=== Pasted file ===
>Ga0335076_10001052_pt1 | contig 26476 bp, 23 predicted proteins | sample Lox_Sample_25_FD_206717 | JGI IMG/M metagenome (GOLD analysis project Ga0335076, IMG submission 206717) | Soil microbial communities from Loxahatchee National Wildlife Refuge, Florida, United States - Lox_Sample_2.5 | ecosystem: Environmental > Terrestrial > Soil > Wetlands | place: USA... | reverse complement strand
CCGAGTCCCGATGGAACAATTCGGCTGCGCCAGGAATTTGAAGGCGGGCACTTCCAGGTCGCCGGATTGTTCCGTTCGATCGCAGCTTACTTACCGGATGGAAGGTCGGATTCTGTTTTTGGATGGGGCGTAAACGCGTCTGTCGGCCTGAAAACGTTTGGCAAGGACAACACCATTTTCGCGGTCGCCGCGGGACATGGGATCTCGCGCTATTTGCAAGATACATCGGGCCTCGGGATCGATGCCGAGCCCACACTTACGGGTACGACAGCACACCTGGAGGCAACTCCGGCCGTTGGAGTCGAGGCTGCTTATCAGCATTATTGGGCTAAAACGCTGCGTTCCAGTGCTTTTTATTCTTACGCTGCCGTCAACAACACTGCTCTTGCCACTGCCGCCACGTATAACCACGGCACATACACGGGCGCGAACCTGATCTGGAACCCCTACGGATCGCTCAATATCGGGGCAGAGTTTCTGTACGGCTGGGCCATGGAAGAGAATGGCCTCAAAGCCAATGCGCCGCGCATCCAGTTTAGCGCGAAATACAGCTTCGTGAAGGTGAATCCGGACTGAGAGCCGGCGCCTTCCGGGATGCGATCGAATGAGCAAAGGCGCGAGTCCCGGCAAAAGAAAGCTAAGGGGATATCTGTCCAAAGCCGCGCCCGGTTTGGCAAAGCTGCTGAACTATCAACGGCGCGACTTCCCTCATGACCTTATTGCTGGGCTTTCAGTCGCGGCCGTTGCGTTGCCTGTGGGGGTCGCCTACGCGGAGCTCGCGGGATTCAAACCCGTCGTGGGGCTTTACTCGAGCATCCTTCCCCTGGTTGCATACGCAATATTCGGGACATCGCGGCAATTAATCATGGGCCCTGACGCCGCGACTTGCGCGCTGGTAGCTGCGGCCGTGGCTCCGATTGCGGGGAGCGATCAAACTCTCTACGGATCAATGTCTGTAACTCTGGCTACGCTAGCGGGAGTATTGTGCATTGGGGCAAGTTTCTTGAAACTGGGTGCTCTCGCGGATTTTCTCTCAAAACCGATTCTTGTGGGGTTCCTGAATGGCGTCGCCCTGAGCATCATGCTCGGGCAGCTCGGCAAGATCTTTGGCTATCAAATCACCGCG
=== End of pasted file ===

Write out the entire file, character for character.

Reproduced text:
>Ga0335076_10001052_pt1 | contig 26476 bp, 23 predicted proteins | sample Lox_Sample_25_FD_206717 | JGI IMG/M metagenome (GOLD analysis project Ga0335076, IMG submission 206717) | Soil microbial communities from Loxahatchee National Wildlife Refuge, Florida, United States - Lox_Sample_2.5 | ecosystem: Environmental > Terrestrial > Soil > Wetlands | place: USA... | reverse complement strand
CCGAGTCCCGATGGAACAATTCGGCTGCGCCAGGAATTTGAAGGCGGGCACTTCCAGGTCGCCGGATTGTTCCGTTCGATCGCAGCTTACTTACCGGATGGAAGGTCGGATTCTGTTTTTGGATGGGGCGTAAACGCGTCTGTCGGCCTGAAAACGTTTGGCAAGGACAACACCATTTTCGCGGTCGCCGCGGGACATGGGATCTCGCGCTATTTGCAAGATACATCGGGCCTCGGGATCGATGCCGAGCCCACACTTACGGGTACGACAGCACACCTGGAGGCAACTCCGGCCGTTGGAGTCGAGGCTGCTTATCAGCATTATTGGGCTAAAACGCTGCGTTCCAGTGCTTTTTATTCTTACGCTGCCGTCAACAACACTGCTCTTGCCACTGCCGCCACGTATAACCACGGCACATACACGGGCGCGAACCTGATCTGGAACCCCTACGGATCGCTCAATATCGGGGCAGAGTTTCTGTACGGCTGGGCCATGGAAGAGAATGGCCTCAAAGCCAATGCGCCGCGCATCCAGTTTAGCGCGAAATACAGCTTCGTGAAGGTGAATCCGGACTGAGAGCCGGCGCCTTCCGGGATGCGATCGAATGAGCAAAGGCGCGAGTCCCGGCAAAAGAAAGCTAAGGGGATATCTGTCCAAAGCCGCGCCCGGTTTGGCAAAGCTGCTGAACTATCAACGGCGCGACTTCCCTCATGACCTTATTGCTGGGCTTTCAGTCGCGGCCGTTGCGTTGCCTGTGGGGGTCGCCTACGCGGAGCTCGCGGGATTCAAACCCGTCGTGGGGCTTTACTCGAGCATCCTTCCCCTGGTTGCATACGCAATATTCGGGACATCGCGGCAATTAATCATGGGCCCTGACGCCGCGACTTGCGCGCTGGTAGCTGCGGCCGTGGCTCCGATTGCGGGGAGCGATCAAACTCTCTACGGATCAATGTCTGTAACTCTGGCTACGCTAGCGGGAGTATTGTGCATTGGGGCAAGTTTCTTGAAACTGGGTGCTCTCGCGGATTTTCTCTCAAAACCGATTCTTGTGGGGTTCCTGAATGGCGTCGCCCTGAGCATCATGCTCGGGCAGCTCGGCAAGATCTTTGGCTATCAAATCACCGCG